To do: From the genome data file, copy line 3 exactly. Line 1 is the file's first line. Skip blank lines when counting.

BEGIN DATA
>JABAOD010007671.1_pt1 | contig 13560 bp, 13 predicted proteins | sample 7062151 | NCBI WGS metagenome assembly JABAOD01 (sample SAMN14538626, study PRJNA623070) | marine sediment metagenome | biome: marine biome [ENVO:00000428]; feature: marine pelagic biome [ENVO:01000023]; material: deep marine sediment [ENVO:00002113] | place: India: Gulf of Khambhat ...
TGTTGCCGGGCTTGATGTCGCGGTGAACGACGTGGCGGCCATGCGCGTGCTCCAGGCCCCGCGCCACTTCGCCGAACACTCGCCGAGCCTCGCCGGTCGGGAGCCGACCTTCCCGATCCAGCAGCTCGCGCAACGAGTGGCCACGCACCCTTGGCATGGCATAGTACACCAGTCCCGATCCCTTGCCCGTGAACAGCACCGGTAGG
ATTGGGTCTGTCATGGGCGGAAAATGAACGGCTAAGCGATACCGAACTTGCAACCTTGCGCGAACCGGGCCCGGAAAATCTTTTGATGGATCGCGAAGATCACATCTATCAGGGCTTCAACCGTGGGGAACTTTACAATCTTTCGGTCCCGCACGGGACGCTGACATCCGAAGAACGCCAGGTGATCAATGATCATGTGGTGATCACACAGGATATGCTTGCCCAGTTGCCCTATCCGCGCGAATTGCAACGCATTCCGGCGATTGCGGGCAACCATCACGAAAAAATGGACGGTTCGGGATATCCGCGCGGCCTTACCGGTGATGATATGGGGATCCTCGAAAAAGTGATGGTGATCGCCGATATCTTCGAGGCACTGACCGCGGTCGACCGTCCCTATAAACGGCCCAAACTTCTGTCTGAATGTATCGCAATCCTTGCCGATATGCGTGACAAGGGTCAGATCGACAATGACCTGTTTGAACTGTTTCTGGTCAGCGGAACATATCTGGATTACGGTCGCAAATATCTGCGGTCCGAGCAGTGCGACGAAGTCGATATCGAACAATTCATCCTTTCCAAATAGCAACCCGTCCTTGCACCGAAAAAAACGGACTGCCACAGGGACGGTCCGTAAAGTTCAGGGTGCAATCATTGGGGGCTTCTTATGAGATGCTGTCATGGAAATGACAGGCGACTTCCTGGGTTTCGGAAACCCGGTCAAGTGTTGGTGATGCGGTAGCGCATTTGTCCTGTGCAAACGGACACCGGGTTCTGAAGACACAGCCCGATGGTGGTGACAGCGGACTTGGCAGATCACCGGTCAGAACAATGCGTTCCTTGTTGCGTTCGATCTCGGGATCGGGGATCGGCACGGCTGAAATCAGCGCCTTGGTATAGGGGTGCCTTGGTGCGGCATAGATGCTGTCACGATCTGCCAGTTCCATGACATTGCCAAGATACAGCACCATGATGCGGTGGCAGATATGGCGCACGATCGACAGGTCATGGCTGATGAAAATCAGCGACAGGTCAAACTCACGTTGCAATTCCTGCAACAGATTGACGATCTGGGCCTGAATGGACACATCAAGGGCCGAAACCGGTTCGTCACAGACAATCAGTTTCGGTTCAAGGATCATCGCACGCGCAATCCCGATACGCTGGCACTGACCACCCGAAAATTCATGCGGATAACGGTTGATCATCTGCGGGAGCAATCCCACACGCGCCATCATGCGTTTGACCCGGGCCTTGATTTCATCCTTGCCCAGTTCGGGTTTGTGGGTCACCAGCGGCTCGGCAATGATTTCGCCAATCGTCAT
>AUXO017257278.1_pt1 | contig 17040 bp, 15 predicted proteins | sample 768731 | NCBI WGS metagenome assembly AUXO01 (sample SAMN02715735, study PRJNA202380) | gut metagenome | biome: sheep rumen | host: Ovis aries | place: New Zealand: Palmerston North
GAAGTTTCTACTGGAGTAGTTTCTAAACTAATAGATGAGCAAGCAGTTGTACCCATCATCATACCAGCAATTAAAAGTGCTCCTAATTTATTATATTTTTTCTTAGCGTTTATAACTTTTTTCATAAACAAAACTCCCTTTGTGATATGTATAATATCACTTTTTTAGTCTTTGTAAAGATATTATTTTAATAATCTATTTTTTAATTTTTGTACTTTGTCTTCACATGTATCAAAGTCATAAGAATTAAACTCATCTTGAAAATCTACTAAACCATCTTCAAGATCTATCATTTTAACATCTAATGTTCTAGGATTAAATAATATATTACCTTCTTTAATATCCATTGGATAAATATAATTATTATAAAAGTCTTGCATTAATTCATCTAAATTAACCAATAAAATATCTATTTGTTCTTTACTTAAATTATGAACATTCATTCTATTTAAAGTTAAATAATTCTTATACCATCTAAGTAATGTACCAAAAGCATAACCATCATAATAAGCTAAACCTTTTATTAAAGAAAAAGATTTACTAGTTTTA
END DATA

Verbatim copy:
ATTGGGTCTGTCATGGGCGGAAAATGAACGGCTAAGCGATACCGAACTTGCAACCTTGCGCGAACCGGGCCCGGAAAATCTTTTGATGGATCGCGAAGATCACATCTATCAGGGCTTCAACCGTGGGGAACTTTACAATCTTTCGGTCCCGCACGGGACGCTGACATCCGAAGAACGCCAGGTGATCAATGATCATGTGGTGATCACACAGGATATGCTTGCCCAGTTGCCCTATCCGCGCGAATTGCAACGCATTCCGGCGATTGCGGGCAACCATCACGAAAAAATGGACGGTTCGGGATATCCGCGCGGCCTTACCGGTGATGATATGGGGATCCTCGAAAAAGTGATGGTGATCGCCGATATCTTCGAGGCACTGACCGCGGTCGACCGTCCCTATAAACGGCCCAAACTTCTGTCTGAATGTATCGCAATCCTTGCCGATATGCGTGACAAGGGTCAGATCGACAATGACCTGTTTGAACTGTTTCTGGTCAGCGGAACATATCTGGATTACGGTCGCAAATATCTGCGGTCCGAGCAGTGCGACGAAGTCGATATCGAACAATTCATCCTTTCCAAATAGCAACCCGTCCTTGCACCGAAAAAAACGGACTGCCACAGGGACGGTCCGTAAAGTTCAGGGTGCAATCATTGGGGGCTTCTTATGAGATGCTGTCATGGAAATGACAGGCGACTTCCTGGGTTTCGGAAACCCGGTCAAGTGTTGGTGATGCGGTAGCGCATTTGTCCTGTGCAAACGGACACCGGGTTCTGAAGACACAGCCCGATGGTGGTGACAGCGGACTTGGCAGATCACCGGTCAGAACAATGCGTTCCTTGTTGCGTTCGATCTCGGGATCGGGGATCGGCACGGCTGAAATCAGCGCCTTGGTATAGGGGTGCCTTGGTGCGGCATAGATGCTGTCACGATCTGCCAGTTCCATGACATTGCCAAGATACAGCACCATGATGCGGTGGCAGATATGGCGCACGATCGACAGGTCATGGCTGATGAAAATCAGCGACAGGTCAAACTCACGTTGCAATTCCTGCAACAGATTGACGATCTGGGCCTGAATGGACACATCAAGGGCCGAAACCGGTTCGTCACAGACAATCAGTTTCGGTTCAAGGATCATCGCACGCGCAATCCCGATACGCTGGCACTGACCACCCGAAAATTCATGCGGATAACGGTTGATCATCTGCGGGAGCAATCCCACACGCGCCATCATGCGTTTGACCCGGGCCTTGATTTCATCCTTGCCCAGTTCGGGTTTGTGGGTCACCAGCGGCTCGGCAATGATTTCGCCAATCGTCAT